Facebook Might Be Working On A Job Board, But DonÔÇÖt Get Too Excited
Stop the presses! Facebook and LinkedIn are about to become archrivals in the recruiting market! At least, thatÔÇÖs the implication of a Wall Street Journal article, which reports that Facebook plans to launch a job posting board later this summer.
ItÔÇÖs a nice scoop if true (the Journal cites ÔÇ£people familiar with the matterÔÇØ), but reading the story is a strange experience. Basically, it starts out by explaining why the job board isnÔÇÖt a big deal. Then, having established that it isnÔÇÖt a big deal, the story talks about what a big deal it is.
The board will reportedly aggregate job listings from third-party services like BranchOut, Jobvite, and Work4 Labs, making them searchable for Facebook users. One of the quoted sources describes it as ÔÇ£lightweightÔÇØ and says, ÔÇ£It doesnÔÇÖt feel like a big effort that theyÔÇÖve worked on for a long time.ÔÇØ Someone also says Facebook didnÔÇÖt build the site itself, and instead got a third-party developer to do it. The Journal reports that Facebook doesnÔÇÖt plan to monetize the service initially, and says itÔÇÖs ÔÇ£unclearÔÇØ whether the company will do so in the future.
Apparently, the job board might be an extension of the Social Jobs Partnership that Facebook announced with the US Department of Labor last fall. In fact, if you read the program announcement, one of the partnershipÔÇÖs plans was to ÔÇ£explore and develop systems where new job postings can be delivered virally through the Facebook site at no charge.ÔÇØ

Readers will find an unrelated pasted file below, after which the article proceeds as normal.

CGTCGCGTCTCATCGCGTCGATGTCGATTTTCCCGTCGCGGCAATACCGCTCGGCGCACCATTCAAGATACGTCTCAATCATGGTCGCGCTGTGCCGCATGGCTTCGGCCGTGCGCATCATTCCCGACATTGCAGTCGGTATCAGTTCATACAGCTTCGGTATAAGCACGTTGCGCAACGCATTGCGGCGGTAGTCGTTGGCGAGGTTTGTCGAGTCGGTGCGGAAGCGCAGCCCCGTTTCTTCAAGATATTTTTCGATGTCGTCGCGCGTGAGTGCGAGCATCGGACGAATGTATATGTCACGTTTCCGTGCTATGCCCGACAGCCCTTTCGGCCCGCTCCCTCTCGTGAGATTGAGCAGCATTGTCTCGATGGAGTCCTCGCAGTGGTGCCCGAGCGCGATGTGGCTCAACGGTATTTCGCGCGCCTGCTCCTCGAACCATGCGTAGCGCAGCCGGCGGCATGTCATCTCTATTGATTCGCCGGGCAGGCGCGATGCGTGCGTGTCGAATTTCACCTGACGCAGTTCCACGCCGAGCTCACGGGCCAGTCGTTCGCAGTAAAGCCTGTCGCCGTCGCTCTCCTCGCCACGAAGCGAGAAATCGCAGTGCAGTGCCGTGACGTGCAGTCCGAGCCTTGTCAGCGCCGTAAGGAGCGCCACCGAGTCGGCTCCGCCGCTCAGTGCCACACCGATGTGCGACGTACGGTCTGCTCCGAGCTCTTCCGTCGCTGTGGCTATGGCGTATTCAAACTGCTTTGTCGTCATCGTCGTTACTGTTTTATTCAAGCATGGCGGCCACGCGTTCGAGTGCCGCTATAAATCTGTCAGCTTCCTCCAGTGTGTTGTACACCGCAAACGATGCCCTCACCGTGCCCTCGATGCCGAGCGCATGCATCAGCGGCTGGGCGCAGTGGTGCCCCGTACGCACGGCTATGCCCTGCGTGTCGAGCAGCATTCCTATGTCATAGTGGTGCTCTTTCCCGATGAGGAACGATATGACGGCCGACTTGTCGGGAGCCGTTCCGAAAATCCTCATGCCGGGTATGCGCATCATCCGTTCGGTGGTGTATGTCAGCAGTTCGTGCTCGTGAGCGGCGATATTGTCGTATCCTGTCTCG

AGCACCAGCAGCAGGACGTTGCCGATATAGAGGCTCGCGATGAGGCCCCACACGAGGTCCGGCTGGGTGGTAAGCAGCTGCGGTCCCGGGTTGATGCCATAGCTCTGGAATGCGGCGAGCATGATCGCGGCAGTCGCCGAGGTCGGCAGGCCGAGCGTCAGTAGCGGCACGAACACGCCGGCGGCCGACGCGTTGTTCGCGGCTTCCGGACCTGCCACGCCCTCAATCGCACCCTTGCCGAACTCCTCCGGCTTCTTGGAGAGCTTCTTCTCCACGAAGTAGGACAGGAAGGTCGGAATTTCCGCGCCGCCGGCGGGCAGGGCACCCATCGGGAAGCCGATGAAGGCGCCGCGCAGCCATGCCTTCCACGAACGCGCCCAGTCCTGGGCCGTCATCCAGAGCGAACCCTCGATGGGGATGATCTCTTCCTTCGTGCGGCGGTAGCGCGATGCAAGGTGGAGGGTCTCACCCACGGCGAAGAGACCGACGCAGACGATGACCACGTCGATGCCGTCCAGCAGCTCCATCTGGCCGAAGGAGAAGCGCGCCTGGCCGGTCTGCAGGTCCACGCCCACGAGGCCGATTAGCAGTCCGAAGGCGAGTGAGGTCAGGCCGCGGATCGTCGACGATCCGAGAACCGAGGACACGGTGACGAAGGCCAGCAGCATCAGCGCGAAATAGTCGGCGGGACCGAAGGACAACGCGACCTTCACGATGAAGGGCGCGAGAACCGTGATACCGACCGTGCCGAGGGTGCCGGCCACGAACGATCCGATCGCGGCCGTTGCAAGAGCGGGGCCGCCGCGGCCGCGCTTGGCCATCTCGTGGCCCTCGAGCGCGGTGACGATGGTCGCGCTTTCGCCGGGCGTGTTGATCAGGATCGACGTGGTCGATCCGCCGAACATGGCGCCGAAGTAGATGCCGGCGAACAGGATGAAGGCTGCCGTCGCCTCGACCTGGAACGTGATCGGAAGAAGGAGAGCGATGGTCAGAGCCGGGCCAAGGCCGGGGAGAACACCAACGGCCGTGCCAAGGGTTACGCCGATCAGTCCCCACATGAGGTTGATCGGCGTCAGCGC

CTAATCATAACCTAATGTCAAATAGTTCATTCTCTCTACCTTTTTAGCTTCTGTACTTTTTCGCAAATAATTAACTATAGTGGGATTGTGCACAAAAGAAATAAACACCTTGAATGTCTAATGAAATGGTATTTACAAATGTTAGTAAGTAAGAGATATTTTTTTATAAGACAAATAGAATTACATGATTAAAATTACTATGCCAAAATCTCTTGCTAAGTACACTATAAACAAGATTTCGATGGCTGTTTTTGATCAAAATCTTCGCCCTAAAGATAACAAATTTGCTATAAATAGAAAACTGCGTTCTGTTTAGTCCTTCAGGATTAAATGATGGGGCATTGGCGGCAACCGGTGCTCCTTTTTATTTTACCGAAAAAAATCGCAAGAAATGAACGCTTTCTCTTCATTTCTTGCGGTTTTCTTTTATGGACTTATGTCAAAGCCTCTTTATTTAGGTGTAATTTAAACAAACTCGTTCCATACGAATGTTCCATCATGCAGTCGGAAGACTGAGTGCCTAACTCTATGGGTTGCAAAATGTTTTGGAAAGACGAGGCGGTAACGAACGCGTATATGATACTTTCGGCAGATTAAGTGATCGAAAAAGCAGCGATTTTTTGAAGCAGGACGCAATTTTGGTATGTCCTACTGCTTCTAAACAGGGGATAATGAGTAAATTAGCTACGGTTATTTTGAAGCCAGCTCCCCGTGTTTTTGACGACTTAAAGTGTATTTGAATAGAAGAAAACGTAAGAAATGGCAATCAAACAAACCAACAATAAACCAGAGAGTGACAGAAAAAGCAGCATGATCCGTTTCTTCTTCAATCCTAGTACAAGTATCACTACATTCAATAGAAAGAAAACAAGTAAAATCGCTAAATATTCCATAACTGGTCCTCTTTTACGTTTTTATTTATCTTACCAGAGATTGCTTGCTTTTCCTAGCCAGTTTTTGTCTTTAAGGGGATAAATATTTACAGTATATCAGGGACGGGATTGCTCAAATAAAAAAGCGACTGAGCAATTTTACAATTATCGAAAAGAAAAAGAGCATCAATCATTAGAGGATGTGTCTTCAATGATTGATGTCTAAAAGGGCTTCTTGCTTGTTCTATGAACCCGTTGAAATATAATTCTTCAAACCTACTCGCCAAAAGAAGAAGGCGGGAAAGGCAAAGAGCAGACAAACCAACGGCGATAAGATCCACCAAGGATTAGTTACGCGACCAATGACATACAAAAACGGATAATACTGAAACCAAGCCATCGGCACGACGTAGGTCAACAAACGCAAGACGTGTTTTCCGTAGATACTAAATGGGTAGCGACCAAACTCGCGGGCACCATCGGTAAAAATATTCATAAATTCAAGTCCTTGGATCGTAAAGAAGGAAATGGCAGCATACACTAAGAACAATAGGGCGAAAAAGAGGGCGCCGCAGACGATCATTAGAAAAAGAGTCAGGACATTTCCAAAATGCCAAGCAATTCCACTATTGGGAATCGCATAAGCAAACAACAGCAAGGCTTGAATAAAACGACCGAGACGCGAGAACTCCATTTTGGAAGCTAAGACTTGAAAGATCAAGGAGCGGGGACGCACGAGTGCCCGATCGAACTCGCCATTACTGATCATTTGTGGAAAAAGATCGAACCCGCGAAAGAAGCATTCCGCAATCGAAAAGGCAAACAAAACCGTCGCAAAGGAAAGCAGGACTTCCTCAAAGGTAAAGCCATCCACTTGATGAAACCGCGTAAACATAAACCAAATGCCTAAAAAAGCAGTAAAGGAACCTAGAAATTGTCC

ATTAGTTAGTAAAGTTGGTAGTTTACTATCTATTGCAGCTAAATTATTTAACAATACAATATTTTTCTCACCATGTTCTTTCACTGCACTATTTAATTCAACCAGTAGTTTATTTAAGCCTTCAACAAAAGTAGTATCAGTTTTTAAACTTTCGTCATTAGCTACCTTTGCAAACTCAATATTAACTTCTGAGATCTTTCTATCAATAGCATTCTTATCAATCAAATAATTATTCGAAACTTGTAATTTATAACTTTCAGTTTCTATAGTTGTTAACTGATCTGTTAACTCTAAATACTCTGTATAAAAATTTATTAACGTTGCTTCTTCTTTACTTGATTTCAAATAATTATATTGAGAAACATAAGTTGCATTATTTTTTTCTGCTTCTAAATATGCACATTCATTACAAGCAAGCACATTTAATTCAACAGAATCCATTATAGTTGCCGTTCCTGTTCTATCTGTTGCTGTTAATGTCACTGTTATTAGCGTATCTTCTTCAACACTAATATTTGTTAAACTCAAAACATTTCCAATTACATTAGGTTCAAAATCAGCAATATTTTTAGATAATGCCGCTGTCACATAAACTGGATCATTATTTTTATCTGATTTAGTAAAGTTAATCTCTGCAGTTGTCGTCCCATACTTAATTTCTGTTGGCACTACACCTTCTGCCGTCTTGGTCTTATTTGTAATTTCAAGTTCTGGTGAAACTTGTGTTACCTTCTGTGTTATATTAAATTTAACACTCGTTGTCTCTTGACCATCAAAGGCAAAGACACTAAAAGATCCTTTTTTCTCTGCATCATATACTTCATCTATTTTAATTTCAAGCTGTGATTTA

A Facebook spokesperson, meanwhile, sent me the obligatory statement: ÔÇ£We donÔÇÖt comment on rumor or speculation.ÔÇØ
Add that all up, and what do you get? A cool-sounding feature, possibly part of an existing partnership, but not a major new direction or revenue source for the company. So ÔÇª why talk about how it could be ÔÇ£more of a threat to other professional networking sites such as LinkedInÔÇØ? Or the stuff about the evolution of recruiting and the size of online recruiting industry? All of this speculation comes with caveat of, ÔÇ£If Facebook decides to get serious about this ÔÇª ÔÇØ but the story doesnÔÇÖt offer any real evidence that thatÔÇÖs going to happen.
Again, IÔÇÖm not trying to take away from the JournalÔÇÖs scoop. ItÔÇÖs just that parts of the article are ÔÇª puzzling. And as someone whoÔÇÖs had his own moments of pressure (from myself or from my editors) to make news seem like a bigger deal than it is, IÔÇÖm seeing some familiar signs. With all the ÔÇ£ifsÔÇØ, ÔÇ£shouldsÔÇØ, and ÔÇ£couldsÔÇØ it almost feels like the Journal had a dramatic story in their head about Facebook vs. LinkedIn. When it turned out to be less of a page turner than expected, they werenÔÇÖt quite willing to let it go. (IÔÇÖm also not opposed to blue-sky speculation ÔÇö speculation is fun! ÔÇö but a little dodgier when mixed in with real reporting.)
Put another away: Could Facebook become a more serious player in recruiting? Sure, anything is possible. But thereÔÇÖs nothing here to make me think itÔÇÖs more likely.
Facebook is the worldÔÇÖs largest social network, with over 845 million monthly active users.
Facebook was founded by Mark Zuckerberg in February 2004, initially as an exclusive network for Harvard students. It was a huge hit: in 2 weeks, half of the schools in the Boston area began demanding a Facebook network. Zuckerberg immediately recruited his friends Dustin Moskovitz, Chris Hughes, and Eduardo Saverin to help build Facebook, and within four months, Facebook added 30 more college networks.